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Johannesburg - A technical point, about how a complaint of misconduct against Cape Judge President John Hlophe was lodged, is likely to open proceedings at a tribunal starting in Kempton Park on Monday.
Hlophe's lawyer Barnabus Xulu has said that since the complaint, dating from 2008, was never submitted under oath or in an affidavit, the Judicial Service Commission (JSC) did not have the authority to hold the tribunal.
“The tribunal does not have jurisdiction to hear the matter because it lacks the complaint,” Xulu told reporters in Johannesburg this week.
JSC secretary Sello Chiloane confirmed this point was raised at a pre-hearing meeting last weekend and said technical points like these would be argued on the first day of the hearing.
The tribunal would begin at 10am at the Garden Court Hotel at Or Tambo International Airport.
According to the original complaint lodged in 2008, Constitutional Court justices Chris Jafta and Bess Nkabinde alleged Hlophe asked them to rule in favour of President Jacob Zuma in his corruption case involving the multi-billion rand arms deal.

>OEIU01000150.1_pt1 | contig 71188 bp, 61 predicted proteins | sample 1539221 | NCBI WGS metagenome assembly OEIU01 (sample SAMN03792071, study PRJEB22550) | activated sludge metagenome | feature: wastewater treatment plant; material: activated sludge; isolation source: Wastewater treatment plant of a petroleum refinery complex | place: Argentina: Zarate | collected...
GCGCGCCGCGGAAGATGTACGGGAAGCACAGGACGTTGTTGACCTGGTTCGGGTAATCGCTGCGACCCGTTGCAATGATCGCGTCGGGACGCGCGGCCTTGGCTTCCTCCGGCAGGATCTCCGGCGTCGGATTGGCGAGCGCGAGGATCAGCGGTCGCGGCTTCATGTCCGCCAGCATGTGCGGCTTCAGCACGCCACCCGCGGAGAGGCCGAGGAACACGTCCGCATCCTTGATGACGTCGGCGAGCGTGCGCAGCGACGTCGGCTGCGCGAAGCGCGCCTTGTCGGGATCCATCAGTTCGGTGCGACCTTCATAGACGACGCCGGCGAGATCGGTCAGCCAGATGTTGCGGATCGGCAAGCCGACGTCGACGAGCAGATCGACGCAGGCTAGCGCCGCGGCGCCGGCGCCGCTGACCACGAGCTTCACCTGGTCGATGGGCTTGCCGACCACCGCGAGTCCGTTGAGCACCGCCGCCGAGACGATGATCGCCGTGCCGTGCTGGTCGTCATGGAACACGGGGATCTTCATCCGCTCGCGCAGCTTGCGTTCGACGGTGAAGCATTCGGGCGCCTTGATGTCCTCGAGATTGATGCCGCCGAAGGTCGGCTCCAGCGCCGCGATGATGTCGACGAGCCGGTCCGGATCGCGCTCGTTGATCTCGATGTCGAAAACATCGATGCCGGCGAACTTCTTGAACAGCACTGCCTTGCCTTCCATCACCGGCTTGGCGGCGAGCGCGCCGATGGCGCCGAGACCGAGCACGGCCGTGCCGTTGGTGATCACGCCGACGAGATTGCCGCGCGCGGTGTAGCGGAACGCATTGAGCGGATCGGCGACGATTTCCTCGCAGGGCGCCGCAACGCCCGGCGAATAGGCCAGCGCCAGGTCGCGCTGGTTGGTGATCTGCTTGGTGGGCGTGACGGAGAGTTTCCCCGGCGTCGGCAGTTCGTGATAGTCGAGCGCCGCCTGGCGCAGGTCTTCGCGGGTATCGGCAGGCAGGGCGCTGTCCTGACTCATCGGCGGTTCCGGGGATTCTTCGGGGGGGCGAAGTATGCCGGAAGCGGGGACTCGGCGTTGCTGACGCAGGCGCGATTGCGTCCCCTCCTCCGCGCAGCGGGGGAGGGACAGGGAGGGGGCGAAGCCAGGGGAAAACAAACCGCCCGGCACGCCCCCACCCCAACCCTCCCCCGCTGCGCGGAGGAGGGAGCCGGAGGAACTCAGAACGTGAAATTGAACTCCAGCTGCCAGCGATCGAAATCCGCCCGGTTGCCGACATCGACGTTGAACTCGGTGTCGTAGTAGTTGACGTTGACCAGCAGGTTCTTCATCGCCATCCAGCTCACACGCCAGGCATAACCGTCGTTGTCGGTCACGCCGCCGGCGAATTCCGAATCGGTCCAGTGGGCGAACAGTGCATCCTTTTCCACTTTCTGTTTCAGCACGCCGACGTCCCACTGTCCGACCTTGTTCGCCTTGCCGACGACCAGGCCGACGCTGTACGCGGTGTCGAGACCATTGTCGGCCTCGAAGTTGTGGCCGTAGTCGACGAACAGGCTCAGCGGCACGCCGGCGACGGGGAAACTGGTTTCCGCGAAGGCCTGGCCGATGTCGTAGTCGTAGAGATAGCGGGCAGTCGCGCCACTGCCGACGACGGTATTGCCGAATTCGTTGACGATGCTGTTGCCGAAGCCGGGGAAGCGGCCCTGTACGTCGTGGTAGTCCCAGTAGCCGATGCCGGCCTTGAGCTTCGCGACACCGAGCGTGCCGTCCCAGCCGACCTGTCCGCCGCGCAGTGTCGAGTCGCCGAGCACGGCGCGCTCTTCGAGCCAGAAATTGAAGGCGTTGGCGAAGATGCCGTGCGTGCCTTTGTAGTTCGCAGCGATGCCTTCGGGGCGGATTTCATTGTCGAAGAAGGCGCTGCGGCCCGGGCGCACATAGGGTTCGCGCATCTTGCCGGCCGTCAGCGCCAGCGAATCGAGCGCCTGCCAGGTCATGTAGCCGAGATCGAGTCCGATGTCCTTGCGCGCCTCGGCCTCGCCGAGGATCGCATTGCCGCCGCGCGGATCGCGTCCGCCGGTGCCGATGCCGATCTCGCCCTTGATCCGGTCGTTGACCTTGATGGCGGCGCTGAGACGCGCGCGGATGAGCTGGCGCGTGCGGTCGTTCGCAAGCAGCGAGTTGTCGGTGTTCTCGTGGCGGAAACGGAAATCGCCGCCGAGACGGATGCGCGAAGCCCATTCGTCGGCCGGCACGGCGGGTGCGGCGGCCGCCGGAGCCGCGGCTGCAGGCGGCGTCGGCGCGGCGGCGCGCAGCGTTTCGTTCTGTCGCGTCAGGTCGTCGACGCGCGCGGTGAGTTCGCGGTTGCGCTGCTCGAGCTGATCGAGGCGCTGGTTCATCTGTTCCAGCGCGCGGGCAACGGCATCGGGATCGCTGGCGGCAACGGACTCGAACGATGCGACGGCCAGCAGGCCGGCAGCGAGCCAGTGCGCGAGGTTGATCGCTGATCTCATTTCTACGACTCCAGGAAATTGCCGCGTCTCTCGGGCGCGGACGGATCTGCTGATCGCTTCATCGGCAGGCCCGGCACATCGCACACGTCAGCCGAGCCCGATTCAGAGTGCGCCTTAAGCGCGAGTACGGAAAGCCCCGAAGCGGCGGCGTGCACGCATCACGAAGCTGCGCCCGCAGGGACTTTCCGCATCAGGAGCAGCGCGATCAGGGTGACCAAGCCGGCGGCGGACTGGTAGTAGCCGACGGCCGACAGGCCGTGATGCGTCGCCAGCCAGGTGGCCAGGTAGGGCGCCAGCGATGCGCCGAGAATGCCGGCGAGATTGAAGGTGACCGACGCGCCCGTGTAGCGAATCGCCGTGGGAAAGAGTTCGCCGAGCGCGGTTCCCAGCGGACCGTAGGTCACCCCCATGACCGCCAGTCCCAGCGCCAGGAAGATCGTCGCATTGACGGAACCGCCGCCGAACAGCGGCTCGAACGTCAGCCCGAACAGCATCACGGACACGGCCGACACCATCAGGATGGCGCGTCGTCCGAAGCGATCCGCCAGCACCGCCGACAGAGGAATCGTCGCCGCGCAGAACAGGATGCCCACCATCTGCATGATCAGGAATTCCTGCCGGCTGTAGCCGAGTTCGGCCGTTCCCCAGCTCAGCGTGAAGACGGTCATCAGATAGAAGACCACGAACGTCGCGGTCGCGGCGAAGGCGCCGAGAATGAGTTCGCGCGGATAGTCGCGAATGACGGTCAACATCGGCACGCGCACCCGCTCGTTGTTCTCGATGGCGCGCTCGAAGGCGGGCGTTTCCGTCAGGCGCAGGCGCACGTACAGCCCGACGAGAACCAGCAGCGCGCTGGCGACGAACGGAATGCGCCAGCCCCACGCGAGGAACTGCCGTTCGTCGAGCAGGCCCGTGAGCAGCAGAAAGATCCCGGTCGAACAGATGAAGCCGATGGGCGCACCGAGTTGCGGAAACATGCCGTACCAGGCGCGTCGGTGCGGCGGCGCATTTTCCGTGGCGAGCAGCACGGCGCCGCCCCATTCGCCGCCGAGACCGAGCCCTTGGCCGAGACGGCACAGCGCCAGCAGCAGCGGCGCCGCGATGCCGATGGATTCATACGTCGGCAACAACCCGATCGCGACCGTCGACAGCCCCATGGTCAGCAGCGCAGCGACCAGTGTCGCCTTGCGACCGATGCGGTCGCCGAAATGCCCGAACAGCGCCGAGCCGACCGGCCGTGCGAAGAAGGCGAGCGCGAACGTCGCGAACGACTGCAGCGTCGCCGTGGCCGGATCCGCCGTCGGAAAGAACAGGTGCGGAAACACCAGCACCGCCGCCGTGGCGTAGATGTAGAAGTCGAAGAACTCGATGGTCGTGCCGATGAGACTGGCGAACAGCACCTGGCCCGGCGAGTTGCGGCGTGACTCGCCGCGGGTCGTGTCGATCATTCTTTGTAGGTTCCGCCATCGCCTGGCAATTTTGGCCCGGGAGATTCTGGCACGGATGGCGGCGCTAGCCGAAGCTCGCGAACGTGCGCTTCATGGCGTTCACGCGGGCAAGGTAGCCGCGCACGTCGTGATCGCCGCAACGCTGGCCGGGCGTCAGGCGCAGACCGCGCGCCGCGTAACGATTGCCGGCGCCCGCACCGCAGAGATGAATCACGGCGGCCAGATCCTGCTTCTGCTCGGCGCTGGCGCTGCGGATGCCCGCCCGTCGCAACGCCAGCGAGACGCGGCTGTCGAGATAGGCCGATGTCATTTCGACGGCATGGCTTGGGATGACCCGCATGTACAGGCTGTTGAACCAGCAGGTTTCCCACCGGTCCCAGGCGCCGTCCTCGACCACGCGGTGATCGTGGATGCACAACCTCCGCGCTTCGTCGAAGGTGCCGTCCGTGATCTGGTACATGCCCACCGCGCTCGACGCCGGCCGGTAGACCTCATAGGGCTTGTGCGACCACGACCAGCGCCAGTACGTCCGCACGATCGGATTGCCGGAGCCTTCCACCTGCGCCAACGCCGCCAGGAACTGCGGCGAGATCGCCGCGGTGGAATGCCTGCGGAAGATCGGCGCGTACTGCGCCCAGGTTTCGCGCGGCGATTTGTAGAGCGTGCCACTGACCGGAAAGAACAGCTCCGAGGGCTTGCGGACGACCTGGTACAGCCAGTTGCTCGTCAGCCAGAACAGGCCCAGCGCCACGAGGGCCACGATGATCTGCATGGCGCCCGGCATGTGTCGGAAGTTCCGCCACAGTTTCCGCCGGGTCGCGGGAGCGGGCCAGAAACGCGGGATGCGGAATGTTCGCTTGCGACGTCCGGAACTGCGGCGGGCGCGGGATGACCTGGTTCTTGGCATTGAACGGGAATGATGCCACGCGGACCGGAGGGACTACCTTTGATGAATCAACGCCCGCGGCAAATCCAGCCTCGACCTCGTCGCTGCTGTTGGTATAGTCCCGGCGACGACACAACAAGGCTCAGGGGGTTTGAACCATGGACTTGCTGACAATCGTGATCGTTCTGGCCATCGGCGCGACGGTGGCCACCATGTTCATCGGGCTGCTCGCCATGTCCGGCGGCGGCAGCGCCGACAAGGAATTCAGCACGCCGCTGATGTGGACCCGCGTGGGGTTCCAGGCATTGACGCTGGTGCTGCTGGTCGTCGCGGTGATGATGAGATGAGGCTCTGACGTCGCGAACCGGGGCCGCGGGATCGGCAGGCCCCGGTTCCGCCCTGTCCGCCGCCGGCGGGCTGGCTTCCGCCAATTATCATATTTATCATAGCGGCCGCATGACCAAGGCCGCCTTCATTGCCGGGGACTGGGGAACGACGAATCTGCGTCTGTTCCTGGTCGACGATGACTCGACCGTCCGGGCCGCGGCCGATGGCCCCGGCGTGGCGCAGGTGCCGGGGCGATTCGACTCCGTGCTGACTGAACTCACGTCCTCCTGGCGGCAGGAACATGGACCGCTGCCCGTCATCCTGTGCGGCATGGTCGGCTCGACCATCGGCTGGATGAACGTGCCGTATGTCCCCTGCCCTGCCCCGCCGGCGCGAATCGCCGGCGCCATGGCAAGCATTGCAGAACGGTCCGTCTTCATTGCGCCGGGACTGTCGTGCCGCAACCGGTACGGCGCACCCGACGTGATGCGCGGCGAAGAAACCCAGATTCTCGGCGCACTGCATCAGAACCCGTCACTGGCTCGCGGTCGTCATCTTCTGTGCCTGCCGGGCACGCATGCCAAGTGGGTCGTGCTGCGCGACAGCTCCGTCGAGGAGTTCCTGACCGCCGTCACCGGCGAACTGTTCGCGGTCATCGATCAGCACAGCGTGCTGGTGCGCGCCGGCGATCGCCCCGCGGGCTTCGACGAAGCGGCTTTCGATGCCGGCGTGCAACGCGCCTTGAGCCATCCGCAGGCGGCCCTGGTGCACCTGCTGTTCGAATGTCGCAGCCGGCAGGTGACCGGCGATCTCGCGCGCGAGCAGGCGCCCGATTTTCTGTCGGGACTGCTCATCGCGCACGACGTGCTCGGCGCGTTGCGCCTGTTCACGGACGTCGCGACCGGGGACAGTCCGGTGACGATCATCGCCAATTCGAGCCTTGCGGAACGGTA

The justices regarded this as an improper attempt to influence the case.
Hlophe, affronted that the judges had sent a copy of the complaint to the media before he had had time to respond to it, laid a counter-complaint. A lengthy stop-start parallel process of JSC hearings and court challenges ensued.
The matter was ultimately heard in the Supreme Court of Appeal with rulings in favour of Western Cape premier Helen Zille and lobby group Freedom Under Law.
Last October Chief Justice Mogoeng Mogoeng said he would formally appoint tribunal members.
Television news channel eNCA recently reported that Nkabinde and Jafta said they were under no obligation to attend the judicial tribunal.
The Sunday Times reported that Hlophe had hired Jamaican-born lawyer Courtenay Griffiths as part of his defence team, alongside Xulu, and two advocates.
Griffiths, who was involved in the war crimes trial of former Liberian president Charles Taylor, told the newspaper he would love to defend Zimbabwe's president Robert Mugabe, whom he called “brother Bob”.
The newspaper reported that Hlophe would be the first judicial officer to face a tribunal under the amended law related to judicial services. Hlophe faces impeachment if found guilty.
The hearings are open to the public. - Sapa